Middridge Grange, between Shildon and Newton Aycliffe, began life as an Elizabethan manor house. It has changed a good deal since those 16th century days, and, after an extended period of dereliction, has recently been returned to a habitable state. It has enjoyed a colourful history, of which two notable periods stand out.
During the English Civil War it was the home of Colonel Anthony Byerley, a Royalist who commanded a regiment which was garrisoned in the house with him and his family. This body of men built up a fine reputation for their indomitable spirit, earning the label of Byerley’s Bulldogs. They served under the Marquess of Newcastle during hostilities, and are known to have fought in the Siege of York and the Battle of Marston Moor in 1644. Following the Restoration in 1660, Col. Byerley was awarded the Order of the Royal Oak for his feisty efforts. It is said that a great underground tunnel exists in the grounds of the estate, which could well date to this troubled time – indeed, King Charles I himself was supposed to have taken refuge for a time at the Grange during the war.
Anthony Byerley’s fourth son, Robert, was born in 1660. At the age of 14 he found himself in charge of the Middridge Grange estate after the death of his father and his three older brothers. Then, in 1685, he became an MP; and a year later found himself embroiled in the Battle of Buda as part of the Holy League’s campaign against the Turks. It was during this time that he gained possession of his famous Arabian horse, which came to be known as the ‘Byerley Turk’. He took it home with him and it lived with the family at Middridge Grange, before following Robert to his new home at Goldsborough, near Knaresborough, in the mid 1690s. During its stay at Middridge, the horse served as Robert Byerley’s charger during his military forays – including the Battle of the Boyne in 1690.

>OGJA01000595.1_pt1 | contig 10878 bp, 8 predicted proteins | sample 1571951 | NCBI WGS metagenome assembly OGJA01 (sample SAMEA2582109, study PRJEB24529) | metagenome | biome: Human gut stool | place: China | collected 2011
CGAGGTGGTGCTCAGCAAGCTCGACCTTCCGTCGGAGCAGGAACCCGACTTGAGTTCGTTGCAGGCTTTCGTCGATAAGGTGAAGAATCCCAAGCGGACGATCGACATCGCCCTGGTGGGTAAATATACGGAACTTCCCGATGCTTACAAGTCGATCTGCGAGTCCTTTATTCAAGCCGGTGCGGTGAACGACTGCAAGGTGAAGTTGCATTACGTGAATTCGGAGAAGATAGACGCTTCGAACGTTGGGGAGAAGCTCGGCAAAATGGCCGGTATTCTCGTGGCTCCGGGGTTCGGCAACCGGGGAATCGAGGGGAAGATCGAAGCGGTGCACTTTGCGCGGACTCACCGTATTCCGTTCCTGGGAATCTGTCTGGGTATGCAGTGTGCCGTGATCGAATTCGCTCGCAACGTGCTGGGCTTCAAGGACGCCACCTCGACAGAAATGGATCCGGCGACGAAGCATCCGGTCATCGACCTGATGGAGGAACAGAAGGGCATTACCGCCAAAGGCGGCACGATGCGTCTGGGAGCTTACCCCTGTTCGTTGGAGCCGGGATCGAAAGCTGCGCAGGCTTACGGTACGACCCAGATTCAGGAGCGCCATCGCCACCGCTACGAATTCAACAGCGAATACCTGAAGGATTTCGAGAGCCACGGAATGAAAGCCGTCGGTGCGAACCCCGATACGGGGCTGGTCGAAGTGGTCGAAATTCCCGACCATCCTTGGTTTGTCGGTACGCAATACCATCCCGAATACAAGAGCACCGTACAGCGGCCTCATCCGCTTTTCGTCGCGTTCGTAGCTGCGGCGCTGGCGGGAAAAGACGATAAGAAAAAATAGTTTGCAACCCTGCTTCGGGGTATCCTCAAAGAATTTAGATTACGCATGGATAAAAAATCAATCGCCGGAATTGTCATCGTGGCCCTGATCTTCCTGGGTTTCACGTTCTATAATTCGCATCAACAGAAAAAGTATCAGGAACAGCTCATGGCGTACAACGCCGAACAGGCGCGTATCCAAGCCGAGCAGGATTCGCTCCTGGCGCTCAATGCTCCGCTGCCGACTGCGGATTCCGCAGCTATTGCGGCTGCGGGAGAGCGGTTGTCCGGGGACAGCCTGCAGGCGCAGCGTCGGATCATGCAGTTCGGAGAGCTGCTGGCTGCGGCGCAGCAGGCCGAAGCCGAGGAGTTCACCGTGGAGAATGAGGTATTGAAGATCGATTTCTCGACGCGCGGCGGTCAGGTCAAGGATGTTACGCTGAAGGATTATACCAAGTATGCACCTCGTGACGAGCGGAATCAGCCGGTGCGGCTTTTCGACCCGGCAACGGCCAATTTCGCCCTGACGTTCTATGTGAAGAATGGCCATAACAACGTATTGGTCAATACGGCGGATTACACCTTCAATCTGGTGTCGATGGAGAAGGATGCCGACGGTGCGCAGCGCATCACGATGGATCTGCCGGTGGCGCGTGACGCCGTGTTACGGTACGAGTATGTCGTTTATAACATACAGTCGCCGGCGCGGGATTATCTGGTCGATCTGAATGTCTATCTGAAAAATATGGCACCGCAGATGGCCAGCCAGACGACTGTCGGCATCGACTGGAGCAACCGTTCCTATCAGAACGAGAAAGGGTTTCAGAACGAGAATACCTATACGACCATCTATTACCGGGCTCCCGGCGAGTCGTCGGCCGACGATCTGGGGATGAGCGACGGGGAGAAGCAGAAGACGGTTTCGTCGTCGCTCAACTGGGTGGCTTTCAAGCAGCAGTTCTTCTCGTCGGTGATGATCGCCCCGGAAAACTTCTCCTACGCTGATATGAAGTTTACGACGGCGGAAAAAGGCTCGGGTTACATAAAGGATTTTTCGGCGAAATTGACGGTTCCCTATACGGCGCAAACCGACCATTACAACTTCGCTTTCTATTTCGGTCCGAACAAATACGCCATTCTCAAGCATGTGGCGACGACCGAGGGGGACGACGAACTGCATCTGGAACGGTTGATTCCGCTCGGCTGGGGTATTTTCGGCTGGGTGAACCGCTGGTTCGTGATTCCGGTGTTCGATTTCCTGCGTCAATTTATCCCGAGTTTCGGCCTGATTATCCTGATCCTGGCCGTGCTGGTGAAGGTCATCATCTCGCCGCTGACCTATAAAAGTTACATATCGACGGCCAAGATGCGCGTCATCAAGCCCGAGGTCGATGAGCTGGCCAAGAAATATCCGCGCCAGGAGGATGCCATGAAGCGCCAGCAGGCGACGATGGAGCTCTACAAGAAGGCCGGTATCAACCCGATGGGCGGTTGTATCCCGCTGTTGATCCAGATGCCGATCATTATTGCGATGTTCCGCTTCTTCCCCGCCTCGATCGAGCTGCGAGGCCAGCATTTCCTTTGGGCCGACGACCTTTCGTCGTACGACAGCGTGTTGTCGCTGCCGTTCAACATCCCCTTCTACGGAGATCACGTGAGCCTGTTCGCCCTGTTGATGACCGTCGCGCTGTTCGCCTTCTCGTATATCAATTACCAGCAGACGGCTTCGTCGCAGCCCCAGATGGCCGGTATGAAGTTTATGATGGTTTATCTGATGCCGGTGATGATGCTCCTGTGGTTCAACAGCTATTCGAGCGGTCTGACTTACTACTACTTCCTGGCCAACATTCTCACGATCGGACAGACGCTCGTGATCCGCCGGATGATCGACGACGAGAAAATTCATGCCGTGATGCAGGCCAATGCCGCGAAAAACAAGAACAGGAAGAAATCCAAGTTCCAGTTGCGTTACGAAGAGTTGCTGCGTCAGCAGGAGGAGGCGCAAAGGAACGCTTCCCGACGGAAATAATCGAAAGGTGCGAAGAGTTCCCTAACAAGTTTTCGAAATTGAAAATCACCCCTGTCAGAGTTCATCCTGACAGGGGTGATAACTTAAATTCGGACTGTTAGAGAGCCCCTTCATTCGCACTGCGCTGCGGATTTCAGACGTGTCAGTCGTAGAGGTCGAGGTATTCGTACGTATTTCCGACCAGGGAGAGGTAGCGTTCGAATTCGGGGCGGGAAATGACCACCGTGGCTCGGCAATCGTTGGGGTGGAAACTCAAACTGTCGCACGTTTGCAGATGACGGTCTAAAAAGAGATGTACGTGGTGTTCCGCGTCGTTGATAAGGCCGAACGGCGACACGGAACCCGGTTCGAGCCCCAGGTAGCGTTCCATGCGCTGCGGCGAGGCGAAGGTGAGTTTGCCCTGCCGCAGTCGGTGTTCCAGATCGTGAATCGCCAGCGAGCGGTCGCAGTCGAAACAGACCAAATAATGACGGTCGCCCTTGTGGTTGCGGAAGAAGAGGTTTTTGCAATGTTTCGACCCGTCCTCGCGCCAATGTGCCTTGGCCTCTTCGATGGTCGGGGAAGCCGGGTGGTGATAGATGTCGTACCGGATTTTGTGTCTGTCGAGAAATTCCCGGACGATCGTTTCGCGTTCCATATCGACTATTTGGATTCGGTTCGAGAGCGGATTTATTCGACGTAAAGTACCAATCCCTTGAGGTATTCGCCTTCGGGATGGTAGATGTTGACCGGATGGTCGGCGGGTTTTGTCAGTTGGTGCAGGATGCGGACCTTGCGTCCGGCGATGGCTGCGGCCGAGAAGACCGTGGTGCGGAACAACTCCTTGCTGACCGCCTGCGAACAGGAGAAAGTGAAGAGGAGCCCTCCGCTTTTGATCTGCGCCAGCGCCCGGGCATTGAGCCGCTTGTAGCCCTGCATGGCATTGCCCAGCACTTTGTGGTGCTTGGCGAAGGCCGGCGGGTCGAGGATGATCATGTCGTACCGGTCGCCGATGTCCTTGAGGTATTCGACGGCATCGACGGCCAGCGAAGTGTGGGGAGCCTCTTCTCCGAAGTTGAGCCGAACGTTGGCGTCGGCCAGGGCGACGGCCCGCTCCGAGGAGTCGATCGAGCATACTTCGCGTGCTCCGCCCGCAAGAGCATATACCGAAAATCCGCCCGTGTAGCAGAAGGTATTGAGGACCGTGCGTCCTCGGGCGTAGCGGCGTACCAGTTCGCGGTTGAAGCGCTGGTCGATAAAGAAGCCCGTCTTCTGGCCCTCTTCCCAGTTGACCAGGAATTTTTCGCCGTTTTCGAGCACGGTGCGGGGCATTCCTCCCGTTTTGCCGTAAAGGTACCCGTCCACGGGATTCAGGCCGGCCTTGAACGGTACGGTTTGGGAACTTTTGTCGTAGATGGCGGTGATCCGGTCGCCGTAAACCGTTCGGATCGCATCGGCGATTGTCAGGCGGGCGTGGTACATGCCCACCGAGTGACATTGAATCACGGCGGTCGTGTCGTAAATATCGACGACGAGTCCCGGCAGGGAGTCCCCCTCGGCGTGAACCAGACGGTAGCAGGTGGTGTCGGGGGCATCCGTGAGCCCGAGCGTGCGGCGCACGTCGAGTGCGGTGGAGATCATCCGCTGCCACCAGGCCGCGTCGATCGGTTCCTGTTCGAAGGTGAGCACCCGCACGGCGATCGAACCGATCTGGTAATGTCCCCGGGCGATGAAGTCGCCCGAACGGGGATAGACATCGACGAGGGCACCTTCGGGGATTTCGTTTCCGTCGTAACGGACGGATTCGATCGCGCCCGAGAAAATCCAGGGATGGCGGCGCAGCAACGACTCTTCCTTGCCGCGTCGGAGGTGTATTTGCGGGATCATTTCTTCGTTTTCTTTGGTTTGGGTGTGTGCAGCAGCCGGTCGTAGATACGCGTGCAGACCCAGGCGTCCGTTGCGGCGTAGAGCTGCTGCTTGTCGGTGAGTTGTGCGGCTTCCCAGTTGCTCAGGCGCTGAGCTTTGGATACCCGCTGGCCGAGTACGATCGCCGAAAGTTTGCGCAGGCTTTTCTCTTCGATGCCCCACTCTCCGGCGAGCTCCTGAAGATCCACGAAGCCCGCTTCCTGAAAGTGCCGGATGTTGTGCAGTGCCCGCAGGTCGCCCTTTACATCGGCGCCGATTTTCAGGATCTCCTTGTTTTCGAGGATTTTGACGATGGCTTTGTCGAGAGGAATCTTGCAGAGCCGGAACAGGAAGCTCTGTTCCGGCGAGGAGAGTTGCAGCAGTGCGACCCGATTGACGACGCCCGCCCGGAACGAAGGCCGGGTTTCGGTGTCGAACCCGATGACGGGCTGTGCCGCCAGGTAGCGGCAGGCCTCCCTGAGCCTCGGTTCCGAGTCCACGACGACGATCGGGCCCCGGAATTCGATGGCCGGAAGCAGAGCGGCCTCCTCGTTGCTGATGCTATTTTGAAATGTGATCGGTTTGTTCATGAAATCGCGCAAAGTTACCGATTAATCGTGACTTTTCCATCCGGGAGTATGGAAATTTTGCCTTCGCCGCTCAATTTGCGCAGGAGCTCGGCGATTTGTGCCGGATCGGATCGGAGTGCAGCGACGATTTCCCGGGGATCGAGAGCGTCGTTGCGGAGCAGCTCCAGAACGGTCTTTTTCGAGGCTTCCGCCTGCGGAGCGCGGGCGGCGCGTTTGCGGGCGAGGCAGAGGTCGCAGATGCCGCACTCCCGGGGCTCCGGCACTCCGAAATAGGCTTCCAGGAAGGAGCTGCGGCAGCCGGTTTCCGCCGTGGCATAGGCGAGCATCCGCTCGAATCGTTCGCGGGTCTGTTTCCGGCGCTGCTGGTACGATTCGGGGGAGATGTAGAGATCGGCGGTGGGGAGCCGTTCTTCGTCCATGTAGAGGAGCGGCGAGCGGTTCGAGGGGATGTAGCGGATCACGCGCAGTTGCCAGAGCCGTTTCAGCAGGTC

But what was so special about the Byerley Turk was that it was the earliest of the three founding stallions of the entire modern thoroughbred horse racing stock (the other two being the Godolphin Arabian and the Darley Arabian)…